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Nursing home treatment for lower respiratory infection is safe and less costly than hospitalization for some residents

From 21 to 30 percent of nursing home residents are hospitalized for lower respiratory infections (LRIs), primarily pneumonia and bronchitis. Yet, nursing home residents at low and medium risk of dying from an LRI can be treated at the nursing home safely and less expensively than in the hospital, according to a study supported in part by the Agency for Healthcare Research and Quality (HS08551).

David R. Mehr, M.D., of the University of Missouri-Columbia, and his colleagues prospectively studied residents of 36 Missouri nursing homes who had an LRI between 1995 and 1998. They compared the mortality and cost of over 1,000 LRI episodes initially treated in the hospital (those hospitalized within 24 hours of evaluation who had received no antibiotics in the nursing home in the 2 days before evaluation) with those treated in the nursing home.

After controlling for residents' probability of hospitalization and illness severity, residents who were treated at the nursing home were not significantly more or less likely to die than those who were hospitalized for LRI (odds ratio 0.89 and 1.0 for 30-day mortality, depending on method of analysis; 1 is equal odds). In addition, nursing home treatment was less costly, with a mean daily cost over 30 days of $138.24 for initial nursing home treatment compared with $419.75 for hospital treatment.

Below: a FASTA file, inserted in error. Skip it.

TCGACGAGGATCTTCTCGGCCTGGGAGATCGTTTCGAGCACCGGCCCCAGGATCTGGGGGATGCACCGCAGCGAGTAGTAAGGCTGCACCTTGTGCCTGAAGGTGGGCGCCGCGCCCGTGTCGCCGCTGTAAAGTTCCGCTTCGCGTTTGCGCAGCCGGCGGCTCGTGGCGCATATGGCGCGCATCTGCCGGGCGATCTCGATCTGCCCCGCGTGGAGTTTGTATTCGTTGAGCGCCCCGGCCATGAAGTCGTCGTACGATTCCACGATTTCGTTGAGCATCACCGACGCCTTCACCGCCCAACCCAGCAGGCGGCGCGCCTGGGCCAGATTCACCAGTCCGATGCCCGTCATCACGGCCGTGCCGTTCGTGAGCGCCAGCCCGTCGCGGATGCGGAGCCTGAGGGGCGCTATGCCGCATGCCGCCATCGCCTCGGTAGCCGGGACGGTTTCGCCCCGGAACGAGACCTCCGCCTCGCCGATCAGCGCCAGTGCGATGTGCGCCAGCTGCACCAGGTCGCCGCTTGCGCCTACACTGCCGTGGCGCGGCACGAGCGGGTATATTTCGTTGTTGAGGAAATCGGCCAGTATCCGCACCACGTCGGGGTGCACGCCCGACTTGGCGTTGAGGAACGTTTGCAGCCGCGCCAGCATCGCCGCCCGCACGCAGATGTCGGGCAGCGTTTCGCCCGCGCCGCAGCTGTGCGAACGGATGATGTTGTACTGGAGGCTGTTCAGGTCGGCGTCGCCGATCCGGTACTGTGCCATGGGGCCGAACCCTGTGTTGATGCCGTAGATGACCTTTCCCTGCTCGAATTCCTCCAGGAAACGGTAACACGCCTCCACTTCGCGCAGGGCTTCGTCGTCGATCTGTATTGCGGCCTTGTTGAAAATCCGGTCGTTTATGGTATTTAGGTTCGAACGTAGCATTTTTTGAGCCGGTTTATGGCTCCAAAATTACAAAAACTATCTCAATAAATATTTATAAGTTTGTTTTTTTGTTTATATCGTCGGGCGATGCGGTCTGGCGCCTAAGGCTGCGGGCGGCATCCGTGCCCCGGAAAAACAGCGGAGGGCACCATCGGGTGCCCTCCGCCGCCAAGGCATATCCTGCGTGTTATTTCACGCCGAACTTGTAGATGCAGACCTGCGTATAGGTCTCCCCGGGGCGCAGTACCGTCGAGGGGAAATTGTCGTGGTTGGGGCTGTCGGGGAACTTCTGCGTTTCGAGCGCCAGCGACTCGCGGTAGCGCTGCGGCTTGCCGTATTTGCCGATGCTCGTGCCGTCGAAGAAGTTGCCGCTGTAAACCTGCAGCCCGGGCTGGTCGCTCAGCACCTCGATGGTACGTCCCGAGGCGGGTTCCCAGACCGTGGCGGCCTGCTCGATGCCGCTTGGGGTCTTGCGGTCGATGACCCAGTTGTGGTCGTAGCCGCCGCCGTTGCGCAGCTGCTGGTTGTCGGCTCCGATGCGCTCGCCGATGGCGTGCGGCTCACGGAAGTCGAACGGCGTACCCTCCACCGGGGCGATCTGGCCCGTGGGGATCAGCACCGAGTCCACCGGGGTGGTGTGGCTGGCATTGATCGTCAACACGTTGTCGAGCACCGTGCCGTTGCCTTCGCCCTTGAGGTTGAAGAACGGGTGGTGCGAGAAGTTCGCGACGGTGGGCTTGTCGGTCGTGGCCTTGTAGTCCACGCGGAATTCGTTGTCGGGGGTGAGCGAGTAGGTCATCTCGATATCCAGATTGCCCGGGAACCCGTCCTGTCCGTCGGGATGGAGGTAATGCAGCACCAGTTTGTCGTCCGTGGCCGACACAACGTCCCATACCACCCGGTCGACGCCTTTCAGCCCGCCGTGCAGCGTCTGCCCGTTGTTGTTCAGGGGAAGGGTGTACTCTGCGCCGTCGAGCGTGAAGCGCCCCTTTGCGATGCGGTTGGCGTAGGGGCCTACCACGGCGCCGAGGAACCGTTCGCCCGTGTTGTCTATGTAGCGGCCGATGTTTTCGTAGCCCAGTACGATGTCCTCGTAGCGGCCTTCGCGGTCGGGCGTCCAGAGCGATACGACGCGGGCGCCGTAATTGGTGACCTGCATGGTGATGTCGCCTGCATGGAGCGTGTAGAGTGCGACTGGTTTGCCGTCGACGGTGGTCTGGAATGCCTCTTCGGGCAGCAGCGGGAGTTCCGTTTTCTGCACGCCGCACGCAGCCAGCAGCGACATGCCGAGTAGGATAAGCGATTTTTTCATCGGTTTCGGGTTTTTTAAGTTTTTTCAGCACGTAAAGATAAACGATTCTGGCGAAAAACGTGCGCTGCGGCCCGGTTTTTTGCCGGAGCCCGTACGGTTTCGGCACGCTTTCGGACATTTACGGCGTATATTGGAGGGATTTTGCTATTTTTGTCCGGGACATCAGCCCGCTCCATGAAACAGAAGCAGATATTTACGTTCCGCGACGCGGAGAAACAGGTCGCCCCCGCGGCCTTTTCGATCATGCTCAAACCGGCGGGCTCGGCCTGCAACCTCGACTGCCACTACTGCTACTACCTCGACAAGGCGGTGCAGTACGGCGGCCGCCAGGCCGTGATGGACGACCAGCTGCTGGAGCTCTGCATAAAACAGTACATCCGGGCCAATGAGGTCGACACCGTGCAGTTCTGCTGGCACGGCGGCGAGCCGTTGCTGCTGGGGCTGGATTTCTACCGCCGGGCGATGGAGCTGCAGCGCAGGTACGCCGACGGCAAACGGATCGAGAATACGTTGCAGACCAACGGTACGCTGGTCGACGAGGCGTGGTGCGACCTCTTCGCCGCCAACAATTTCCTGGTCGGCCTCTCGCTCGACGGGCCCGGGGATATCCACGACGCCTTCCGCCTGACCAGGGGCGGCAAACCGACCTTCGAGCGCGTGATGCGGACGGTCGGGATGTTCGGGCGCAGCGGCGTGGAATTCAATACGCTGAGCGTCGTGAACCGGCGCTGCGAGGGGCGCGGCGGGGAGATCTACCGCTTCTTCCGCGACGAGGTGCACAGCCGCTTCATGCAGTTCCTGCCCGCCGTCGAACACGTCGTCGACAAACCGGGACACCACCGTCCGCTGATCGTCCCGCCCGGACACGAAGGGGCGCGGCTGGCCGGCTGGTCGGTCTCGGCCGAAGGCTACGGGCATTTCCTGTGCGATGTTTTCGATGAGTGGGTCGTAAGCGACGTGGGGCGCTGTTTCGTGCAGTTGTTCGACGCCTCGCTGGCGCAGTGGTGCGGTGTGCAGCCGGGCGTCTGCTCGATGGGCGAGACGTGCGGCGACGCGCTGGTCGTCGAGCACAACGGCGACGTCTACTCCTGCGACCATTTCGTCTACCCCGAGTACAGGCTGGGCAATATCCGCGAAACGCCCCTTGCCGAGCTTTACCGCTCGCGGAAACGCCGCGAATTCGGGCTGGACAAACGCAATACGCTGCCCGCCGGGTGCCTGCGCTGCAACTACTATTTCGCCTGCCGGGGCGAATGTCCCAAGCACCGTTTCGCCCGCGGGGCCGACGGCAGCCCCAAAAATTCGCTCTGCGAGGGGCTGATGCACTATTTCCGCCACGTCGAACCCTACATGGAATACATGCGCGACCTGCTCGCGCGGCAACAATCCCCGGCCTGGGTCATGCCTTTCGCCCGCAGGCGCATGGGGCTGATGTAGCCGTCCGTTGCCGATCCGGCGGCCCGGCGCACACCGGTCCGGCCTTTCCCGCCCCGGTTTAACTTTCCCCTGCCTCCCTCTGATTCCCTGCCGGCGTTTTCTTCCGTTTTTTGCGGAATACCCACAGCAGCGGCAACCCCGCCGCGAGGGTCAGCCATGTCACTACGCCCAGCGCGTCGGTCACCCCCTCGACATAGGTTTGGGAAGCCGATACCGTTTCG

Thus, for nursing home residents at low or medium risk of death from LRI, nursing home treatment is likely to be safe and less costly than hospitalization, conclude the researchers. Their findings revealed an overall LRI mortality rate of 14.7 percent, with 24.7 percent mortality for episodes initially treated in the hospital and 13.1 percent for episodes initially treated in the nursing home. Of residents who died, 75.4 percent were initially treated in the hospital. The researchers note, however, that aggressive therapy may not be appropriate for some frail nursing home residents, and hospitalization may lead to complications such as delirium and pressure sores.

See "Does hospitalization impact survival after lower respiratory infection in nursing home residents?" by Robin L. Kruse, Ph.D., Dr. Mehr, Keith E. Boles, Ph.D., and others, in the September 2004 Medical Care 42(9), pp. 860-870.

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